18 May, 2008

Why I love Slackware

A few minutes ago, I read an article ranting on about the recently released Slackware Linux v12.1, where the author expressed what he thought of Slackware as a Linux distribution.

[Slackware is (in conjunction with Debian) the oldest living Linux distro out there since the early 90's. Read my post about Slackware Linux in general.]

The author noted that Slackware (being an old-timer, has over 10 years of software maintainer experience in package-building) enforces strict packaging routines in the Slackware community; following source programmer instructions to the letter with regards to configure-options at compile-time, and standardizing the prefixes where the configuration and binary files are stored on the system. This packaging method makes the packages extremely portable across different systems, as long as the systems retain the standard libraries and utilities included in the build-system (also known as a "vanilla base-system").

And the fact that it has only one maintainer at the top, having the final word on configuring and building of Slackware-software; the all-mighty (BDFL of Slackware Linux) Patrick Volkerding, makes it the closest distribution one can find to a "vanilla" system (or: "generic-type" "all-in-one" Linux base platform). Leaving plenty of room for: personal tweaking, custom branding, hacking, expansion and forking.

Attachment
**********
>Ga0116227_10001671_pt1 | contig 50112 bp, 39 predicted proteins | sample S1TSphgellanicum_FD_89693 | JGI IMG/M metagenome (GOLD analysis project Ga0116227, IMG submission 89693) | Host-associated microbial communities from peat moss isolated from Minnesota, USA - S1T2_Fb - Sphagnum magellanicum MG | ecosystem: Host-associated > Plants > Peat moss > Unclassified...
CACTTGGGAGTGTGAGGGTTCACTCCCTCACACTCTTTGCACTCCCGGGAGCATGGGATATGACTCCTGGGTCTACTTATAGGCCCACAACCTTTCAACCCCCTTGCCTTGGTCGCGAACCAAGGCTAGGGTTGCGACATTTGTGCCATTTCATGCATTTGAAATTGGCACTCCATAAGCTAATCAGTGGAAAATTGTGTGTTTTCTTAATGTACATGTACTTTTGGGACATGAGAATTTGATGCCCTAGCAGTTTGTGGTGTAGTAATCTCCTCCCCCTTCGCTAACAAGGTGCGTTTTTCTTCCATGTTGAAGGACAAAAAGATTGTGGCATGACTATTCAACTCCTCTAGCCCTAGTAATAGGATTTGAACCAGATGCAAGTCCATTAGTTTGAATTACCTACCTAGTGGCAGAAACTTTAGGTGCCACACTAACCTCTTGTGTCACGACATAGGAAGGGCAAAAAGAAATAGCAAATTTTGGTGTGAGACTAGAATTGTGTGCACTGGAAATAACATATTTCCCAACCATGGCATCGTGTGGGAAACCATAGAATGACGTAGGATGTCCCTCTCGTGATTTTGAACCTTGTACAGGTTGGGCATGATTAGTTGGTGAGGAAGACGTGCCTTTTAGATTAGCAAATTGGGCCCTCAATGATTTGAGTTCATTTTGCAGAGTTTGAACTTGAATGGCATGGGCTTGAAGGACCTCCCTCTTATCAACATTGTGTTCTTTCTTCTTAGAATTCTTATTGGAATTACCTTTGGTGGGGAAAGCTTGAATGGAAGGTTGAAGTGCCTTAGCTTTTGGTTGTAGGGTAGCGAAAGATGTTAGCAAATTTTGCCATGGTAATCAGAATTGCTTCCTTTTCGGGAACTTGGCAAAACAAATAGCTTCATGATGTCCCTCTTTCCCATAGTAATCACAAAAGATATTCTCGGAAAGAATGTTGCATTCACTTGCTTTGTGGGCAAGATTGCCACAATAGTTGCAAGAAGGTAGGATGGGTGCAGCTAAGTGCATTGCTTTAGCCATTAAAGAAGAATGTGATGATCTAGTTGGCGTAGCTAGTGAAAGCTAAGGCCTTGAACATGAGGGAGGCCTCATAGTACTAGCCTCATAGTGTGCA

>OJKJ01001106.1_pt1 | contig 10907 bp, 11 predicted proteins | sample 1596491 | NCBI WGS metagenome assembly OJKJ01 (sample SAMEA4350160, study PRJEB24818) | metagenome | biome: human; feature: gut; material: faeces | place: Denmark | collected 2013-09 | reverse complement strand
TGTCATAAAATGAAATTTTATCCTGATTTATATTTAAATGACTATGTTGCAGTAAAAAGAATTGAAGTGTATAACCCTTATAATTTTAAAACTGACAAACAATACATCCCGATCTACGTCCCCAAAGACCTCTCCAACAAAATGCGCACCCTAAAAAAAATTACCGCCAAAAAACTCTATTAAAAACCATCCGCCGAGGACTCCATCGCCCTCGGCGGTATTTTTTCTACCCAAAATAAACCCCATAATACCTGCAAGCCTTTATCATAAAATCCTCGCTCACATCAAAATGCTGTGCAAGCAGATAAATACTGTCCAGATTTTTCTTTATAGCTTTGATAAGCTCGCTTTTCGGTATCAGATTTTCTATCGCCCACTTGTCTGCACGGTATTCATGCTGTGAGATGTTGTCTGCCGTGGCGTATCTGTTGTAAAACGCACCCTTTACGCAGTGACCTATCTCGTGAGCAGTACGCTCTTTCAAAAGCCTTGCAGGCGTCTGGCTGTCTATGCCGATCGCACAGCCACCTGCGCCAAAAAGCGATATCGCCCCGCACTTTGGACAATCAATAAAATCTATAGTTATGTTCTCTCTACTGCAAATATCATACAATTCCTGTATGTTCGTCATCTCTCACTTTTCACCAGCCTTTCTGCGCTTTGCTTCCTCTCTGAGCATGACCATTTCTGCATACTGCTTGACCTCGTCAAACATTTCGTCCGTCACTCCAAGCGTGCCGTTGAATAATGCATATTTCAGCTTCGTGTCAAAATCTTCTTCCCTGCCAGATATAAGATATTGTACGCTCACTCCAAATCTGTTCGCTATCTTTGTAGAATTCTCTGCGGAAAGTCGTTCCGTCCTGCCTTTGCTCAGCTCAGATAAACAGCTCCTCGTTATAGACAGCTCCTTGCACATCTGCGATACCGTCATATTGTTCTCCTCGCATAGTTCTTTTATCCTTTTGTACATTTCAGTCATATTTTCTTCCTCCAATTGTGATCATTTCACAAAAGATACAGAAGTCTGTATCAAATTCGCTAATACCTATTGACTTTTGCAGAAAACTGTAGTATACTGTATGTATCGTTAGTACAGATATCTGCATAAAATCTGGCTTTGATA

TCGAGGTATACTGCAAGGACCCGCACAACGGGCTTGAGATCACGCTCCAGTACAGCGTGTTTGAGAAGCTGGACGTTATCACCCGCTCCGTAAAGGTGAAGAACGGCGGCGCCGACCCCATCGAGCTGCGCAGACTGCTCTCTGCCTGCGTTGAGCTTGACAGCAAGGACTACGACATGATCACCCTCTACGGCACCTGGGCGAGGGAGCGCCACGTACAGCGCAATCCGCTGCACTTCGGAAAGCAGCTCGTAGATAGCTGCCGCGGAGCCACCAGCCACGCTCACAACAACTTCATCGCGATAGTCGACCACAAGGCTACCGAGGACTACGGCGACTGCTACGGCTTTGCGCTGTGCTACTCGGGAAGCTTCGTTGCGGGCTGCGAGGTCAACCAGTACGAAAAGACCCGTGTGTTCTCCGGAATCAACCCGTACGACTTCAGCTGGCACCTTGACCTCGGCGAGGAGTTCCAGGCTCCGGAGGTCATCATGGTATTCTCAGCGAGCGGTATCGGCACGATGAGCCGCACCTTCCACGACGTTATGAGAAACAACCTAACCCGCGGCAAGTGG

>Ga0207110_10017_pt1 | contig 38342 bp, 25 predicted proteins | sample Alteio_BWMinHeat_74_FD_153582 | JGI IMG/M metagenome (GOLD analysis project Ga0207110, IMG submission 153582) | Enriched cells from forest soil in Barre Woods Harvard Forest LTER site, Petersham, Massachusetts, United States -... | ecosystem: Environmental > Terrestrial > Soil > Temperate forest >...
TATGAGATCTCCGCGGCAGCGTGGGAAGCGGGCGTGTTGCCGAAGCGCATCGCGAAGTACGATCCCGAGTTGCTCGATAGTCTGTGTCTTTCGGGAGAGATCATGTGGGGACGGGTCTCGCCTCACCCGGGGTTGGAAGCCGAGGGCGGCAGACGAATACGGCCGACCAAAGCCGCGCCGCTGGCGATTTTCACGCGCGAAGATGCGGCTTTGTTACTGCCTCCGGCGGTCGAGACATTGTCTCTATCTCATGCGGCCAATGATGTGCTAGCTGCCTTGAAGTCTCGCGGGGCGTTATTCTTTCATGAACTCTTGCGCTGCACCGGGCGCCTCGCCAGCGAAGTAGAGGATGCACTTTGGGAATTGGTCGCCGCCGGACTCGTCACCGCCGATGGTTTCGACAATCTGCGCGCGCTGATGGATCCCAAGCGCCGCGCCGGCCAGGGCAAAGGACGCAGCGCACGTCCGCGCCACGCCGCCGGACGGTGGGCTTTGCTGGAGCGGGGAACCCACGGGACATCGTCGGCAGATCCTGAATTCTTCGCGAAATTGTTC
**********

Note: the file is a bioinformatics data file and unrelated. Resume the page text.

This focus on simplicity in maintenance, makes Slackware the perfect candidate for base-systems destined to fork-modifications. Therefore, a lot of distro-developers swear by Slackware as their base-system, as it allows for some major modifications without breaking as easily as other, heavily modified distributions that require a lot of dependancy-tracking.

  • Now, it should be mentioned that Slackware does not include a packaging-system that incorporates dependancy-tracking, so it is not a distro recommended for 'non-tech-savvy' people (computer-n00bs) as it requires that you do all the command-line work manually.
  • AND, you are _absolutely_ forced to learn the inner workings of the system to modify it without breaking any functionality. So it has it's caveats, but these caveats just improve your understanding of the system, making you (the developer), master maintainer and developer of the aspiring distribution being made.
It inspires exploration and tinkering, so you learn Linux from the ground up.

I guess you could say it's a flavour for hackers, developers, scientists, technology hobbyists, professors and generally anyone interested in the specification and documentation aspects. Or as described in computer jargon: "SuperUsers".

Everything I've learned about Linux; was either read about in the included documentation, or found online in Slackware forums. So I've done my fair share of information investigation, which is also a required ability in the open source world.

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